The proposed $69 billion merger between the drugstore chain CVS Health and the health insurer Aetna is getting a greenlight from the U.S. Department of Justice, with some conditions.
The Justice Department on Wednesday approvedon the condition that Aetna moves ahead with its plan to sell its Medicare Part D prescription drug plan business, resolving some anti-monopoly issues. Aetna said last month it would sell the business for an undisclosed amount.
CVS announced plans to buy Hartford, Connecticut's Aetna late last year. The deal is expected to give the Woonsocket, Rhode Island, drugstore chain a bigger role in health care, with the companies combining to manage care through CVS stores, clinics and prescription drugs.
The merger with the nation's third-largest insurer will push one of the country's biggest drugstore chains more forcefully in a direction, according to Wall Street analysts. CVS, which stopped selling tobacco products in 2014 to further burnish its image as a care provider, already runs about 1,100 clinics and has been steadily expanding the health care it offers.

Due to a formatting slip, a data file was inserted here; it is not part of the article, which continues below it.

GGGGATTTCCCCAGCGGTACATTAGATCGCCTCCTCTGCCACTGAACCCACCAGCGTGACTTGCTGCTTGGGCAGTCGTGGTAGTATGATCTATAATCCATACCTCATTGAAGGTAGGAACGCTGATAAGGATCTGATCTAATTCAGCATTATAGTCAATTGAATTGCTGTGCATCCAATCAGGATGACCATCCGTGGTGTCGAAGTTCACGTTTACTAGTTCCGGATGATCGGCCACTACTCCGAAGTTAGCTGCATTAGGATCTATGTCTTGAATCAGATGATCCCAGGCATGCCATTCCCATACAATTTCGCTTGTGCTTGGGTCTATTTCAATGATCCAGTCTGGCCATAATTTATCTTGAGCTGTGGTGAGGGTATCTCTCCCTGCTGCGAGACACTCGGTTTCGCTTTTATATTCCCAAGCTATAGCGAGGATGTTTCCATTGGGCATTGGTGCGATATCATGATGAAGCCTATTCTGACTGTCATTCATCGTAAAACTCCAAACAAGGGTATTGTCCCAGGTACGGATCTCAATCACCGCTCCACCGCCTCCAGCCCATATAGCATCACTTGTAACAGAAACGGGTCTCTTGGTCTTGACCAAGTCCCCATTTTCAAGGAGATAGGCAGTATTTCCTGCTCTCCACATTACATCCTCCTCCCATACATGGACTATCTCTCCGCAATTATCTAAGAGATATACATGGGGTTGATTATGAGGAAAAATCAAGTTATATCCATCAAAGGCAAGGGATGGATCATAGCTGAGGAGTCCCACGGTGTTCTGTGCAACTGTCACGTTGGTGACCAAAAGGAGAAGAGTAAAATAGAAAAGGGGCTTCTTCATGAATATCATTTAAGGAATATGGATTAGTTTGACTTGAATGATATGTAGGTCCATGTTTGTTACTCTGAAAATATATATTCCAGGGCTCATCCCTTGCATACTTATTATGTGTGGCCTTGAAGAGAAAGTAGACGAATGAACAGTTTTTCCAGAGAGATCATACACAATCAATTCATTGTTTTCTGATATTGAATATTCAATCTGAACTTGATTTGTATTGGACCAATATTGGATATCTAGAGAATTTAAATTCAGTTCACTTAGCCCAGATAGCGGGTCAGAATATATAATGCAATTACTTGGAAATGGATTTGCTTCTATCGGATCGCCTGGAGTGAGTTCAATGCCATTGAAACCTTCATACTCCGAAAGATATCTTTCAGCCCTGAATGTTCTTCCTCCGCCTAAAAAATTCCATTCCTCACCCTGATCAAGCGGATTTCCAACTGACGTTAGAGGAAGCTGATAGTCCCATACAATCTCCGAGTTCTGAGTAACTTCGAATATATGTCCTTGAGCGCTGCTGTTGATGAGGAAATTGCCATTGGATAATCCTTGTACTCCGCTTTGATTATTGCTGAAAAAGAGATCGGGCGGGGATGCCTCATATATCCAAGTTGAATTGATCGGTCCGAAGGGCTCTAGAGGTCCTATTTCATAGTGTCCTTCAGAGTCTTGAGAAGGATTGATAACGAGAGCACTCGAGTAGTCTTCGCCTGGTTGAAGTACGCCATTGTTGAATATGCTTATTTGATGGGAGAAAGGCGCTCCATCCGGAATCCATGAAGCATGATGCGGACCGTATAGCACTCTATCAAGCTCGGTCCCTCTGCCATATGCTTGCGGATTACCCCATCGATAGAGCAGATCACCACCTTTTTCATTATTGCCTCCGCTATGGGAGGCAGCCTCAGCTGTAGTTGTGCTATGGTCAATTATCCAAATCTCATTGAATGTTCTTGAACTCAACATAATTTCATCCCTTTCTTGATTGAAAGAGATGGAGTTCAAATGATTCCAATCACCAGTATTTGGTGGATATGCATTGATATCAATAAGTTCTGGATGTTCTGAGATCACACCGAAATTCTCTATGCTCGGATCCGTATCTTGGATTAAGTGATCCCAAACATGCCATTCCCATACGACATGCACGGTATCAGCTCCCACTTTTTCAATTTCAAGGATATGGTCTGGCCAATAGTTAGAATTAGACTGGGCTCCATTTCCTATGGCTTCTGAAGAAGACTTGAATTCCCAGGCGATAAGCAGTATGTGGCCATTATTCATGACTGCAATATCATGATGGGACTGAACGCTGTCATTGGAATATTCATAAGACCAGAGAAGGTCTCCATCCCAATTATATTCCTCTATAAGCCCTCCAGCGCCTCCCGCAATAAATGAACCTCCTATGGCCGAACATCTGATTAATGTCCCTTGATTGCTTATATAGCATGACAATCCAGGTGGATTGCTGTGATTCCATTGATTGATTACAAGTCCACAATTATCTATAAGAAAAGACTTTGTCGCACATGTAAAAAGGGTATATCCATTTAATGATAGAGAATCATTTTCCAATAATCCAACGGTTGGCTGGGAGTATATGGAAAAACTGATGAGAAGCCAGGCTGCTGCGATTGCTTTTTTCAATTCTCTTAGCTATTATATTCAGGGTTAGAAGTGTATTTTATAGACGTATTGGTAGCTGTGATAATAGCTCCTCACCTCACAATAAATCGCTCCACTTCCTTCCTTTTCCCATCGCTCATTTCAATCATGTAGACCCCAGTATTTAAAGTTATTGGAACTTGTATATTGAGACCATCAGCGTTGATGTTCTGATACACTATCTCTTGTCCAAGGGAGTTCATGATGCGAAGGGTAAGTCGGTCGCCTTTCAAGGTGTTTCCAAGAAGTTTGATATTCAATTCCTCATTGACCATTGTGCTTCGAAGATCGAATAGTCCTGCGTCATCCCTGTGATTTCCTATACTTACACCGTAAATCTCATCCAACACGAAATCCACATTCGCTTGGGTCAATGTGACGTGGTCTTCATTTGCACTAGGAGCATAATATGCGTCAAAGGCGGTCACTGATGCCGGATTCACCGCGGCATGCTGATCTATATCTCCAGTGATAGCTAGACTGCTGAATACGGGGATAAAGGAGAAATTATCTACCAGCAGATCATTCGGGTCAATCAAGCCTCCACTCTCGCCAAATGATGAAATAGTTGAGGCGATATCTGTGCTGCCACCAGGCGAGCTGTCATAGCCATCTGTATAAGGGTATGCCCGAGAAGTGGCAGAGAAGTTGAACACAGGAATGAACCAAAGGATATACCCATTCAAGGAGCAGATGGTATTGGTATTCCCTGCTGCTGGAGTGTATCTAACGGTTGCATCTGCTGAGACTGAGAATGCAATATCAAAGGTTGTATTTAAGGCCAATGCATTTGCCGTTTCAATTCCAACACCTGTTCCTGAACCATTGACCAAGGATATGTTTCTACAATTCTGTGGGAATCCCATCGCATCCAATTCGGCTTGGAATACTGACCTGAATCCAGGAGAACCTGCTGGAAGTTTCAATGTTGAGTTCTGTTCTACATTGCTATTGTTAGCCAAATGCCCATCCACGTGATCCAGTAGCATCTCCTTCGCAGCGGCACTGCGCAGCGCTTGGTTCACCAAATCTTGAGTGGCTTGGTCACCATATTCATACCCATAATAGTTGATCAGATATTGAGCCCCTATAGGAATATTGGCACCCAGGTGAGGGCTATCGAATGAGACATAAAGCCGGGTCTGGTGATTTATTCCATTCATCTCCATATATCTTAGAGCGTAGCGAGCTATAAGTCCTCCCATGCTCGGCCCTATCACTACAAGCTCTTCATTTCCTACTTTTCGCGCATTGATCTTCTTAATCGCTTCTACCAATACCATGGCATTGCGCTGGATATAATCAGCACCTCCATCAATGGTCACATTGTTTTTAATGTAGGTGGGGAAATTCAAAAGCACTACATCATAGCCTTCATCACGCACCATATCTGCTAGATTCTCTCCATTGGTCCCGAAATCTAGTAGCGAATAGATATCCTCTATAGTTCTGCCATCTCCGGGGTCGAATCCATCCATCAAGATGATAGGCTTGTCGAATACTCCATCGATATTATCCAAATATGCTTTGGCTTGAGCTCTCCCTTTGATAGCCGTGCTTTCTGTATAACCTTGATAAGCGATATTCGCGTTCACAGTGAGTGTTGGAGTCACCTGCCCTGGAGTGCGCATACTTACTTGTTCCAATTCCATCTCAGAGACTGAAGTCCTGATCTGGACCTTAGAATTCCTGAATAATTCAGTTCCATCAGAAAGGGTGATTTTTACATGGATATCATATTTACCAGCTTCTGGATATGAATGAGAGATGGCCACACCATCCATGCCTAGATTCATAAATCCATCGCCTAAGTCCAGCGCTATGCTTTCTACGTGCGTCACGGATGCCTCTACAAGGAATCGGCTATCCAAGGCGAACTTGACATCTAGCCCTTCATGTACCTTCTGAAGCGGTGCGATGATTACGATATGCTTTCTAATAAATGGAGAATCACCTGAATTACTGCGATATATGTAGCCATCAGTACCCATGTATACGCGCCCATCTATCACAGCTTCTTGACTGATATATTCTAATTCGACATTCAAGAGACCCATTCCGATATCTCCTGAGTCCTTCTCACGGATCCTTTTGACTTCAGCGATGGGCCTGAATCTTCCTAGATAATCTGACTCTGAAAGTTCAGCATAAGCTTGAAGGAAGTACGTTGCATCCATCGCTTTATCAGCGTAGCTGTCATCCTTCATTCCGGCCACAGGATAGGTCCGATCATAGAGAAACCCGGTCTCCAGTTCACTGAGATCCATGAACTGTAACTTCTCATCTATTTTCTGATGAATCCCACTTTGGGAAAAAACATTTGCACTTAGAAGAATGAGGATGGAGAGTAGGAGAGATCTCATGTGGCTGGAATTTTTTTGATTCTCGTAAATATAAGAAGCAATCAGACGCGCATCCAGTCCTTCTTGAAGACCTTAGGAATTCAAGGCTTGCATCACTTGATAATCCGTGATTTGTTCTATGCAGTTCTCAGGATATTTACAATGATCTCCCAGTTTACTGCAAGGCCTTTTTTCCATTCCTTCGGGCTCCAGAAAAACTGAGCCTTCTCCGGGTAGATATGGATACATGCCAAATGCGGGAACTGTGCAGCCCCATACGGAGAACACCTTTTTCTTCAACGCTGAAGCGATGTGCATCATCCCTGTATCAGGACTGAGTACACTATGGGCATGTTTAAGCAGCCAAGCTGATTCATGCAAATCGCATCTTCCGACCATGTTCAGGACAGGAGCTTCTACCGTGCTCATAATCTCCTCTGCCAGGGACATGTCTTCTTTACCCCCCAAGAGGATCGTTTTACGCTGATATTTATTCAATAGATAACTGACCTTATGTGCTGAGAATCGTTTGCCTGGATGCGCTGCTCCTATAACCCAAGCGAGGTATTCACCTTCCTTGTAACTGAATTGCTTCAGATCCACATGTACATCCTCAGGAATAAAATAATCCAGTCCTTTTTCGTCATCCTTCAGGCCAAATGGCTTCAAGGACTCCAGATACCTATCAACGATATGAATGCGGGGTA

The clinics started off as a place to treat basic health care needs like sinus infections or strep throat. Gradually, CVS added services like blood draws or monitoring of chronic conditions such as high blood pressure and diabetes. Expect that trend to continue as the drugstore switches more from selling products in its stores to services that can't be bought online, where retailers face formidable competition from the likes of Amazon.
"I think over time you're going to see less of that front-store retail and more health care services in their stores," Jeff Jonas, a portfolio manager for Gabelli Funds who follows drugstores, told the Associate Press last December when the deal was announced.
The mammoth acquisition pairs a company that runs more than 9,700 drugstores with an insurer covering around 22 million people. CVS Health Corp. is also one of the nation's biggest pharmacy benefit managers, processing more than a billion prescriptions a year for clients like large employers and insurers including Aetna Inc.
the combined company could add more clinics and expand in-store services to include eye care or maybe centers for hearing aids. That could gradually turn CVS into a one-stop-shop for health care, a place where patients can get a hearing aid checked, then see a nurse practitioner and pick up prescriptions.
-- This is a developing story.